Nicola Padfield explores some aspects of the important decision of the Supreme Court in Nicklinson (R (Nicklinson and another) v Ministry of Justice; R (AM) v The DPP [2014] UKSC 38) focusing on the minority judgement of Baroness Hale.

The law currently draws a horribly artificial divide between ‘killing’ and ‘letting die’, which means that those people who can breathe without artificial help are denied a choice which is available to those who cannot breath alone.

Nicola Padfield

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“…An individual’s right to decide by what means and at what point his or her life will end, provided he or she is capable of freely reaching a decision on this question and acting in consequence, is one of the aspects of the right to respect for private life within the meaning of article 8 of the Convention [right to private and family life].” So said the European Court of Human Rights in Haas v Switzerland (2013) 56 EHRR 6, at para 51.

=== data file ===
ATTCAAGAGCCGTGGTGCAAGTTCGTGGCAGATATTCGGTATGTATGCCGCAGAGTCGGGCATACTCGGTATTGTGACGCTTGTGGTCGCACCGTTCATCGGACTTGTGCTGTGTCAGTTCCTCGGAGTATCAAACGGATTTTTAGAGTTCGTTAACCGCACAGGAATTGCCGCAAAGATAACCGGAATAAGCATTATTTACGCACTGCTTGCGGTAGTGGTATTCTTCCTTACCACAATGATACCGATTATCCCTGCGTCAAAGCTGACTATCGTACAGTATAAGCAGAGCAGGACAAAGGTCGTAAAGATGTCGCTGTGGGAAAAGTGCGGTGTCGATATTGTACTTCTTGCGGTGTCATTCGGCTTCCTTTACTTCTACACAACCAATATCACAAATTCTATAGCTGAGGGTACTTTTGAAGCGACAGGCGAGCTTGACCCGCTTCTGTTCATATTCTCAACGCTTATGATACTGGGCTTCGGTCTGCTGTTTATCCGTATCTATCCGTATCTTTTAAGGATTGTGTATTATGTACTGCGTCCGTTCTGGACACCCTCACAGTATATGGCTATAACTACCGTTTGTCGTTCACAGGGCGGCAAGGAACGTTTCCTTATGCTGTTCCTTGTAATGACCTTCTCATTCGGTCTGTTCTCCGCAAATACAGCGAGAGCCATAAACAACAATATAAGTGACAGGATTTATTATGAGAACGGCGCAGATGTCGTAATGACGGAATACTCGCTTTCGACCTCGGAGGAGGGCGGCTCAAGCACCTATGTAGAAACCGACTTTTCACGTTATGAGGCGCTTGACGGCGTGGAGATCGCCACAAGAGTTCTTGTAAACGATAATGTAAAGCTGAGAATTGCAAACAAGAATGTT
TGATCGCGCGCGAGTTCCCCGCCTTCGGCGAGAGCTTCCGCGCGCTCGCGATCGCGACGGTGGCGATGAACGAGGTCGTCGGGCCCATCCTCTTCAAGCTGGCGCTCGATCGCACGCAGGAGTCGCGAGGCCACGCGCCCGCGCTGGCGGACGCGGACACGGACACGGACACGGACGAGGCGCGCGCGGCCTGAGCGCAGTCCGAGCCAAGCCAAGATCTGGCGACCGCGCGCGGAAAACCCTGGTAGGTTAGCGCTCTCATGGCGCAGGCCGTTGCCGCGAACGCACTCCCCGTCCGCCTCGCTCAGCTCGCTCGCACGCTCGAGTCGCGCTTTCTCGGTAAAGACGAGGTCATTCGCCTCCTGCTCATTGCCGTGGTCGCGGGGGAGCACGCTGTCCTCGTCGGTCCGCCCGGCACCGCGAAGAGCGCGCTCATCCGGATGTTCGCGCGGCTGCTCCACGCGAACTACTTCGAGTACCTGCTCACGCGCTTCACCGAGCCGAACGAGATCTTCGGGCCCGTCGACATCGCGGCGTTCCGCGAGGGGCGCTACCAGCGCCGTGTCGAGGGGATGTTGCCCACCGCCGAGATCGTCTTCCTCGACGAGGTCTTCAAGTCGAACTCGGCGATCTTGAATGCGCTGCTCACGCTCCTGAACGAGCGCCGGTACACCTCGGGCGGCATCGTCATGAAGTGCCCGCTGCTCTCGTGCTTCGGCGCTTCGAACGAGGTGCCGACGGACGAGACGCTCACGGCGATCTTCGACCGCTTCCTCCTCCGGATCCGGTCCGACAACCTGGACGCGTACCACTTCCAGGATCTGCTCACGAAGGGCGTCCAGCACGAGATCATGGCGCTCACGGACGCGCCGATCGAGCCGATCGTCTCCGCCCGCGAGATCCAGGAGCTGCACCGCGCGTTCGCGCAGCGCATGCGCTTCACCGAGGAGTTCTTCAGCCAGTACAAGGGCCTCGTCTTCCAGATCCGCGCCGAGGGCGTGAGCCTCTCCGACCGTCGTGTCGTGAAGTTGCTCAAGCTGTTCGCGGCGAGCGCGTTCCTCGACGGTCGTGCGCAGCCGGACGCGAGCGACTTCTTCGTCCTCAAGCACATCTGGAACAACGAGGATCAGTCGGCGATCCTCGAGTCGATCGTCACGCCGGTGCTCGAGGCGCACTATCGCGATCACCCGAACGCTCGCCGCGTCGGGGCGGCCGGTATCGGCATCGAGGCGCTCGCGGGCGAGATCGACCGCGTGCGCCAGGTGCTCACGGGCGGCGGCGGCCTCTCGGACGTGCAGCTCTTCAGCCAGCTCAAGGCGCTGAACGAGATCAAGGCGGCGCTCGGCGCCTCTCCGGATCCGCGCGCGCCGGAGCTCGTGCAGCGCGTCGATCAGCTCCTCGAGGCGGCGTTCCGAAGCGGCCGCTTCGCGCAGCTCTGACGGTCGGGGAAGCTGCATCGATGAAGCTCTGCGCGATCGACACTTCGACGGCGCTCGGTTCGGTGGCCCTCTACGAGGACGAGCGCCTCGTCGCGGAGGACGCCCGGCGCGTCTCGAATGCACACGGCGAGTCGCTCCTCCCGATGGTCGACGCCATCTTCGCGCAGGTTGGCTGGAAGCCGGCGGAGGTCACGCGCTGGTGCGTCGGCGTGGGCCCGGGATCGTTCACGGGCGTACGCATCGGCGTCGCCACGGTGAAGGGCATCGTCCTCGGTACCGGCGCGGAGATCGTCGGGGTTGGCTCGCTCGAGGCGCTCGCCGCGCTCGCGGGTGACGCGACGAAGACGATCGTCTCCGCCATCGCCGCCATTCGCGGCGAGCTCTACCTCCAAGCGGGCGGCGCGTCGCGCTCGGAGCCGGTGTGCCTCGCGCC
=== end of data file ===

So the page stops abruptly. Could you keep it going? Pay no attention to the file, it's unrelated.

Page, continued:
However section 2 of the Suicide Act 1961 makes it a criminal offence to encourage or assist the suicide of another person. Should it be an offence for anyone in any circumstances to help someone commit suicide? Nine judges in the Supreme Court considered a series of questions, which included the constitutional and somewhat technical question of whether it was for the judiciary to strike down section 2, or whether they should leave the question to Parliament. By a majority of seven to two, they voted not to issue a declaration that section 2 is incompatible with article 8.

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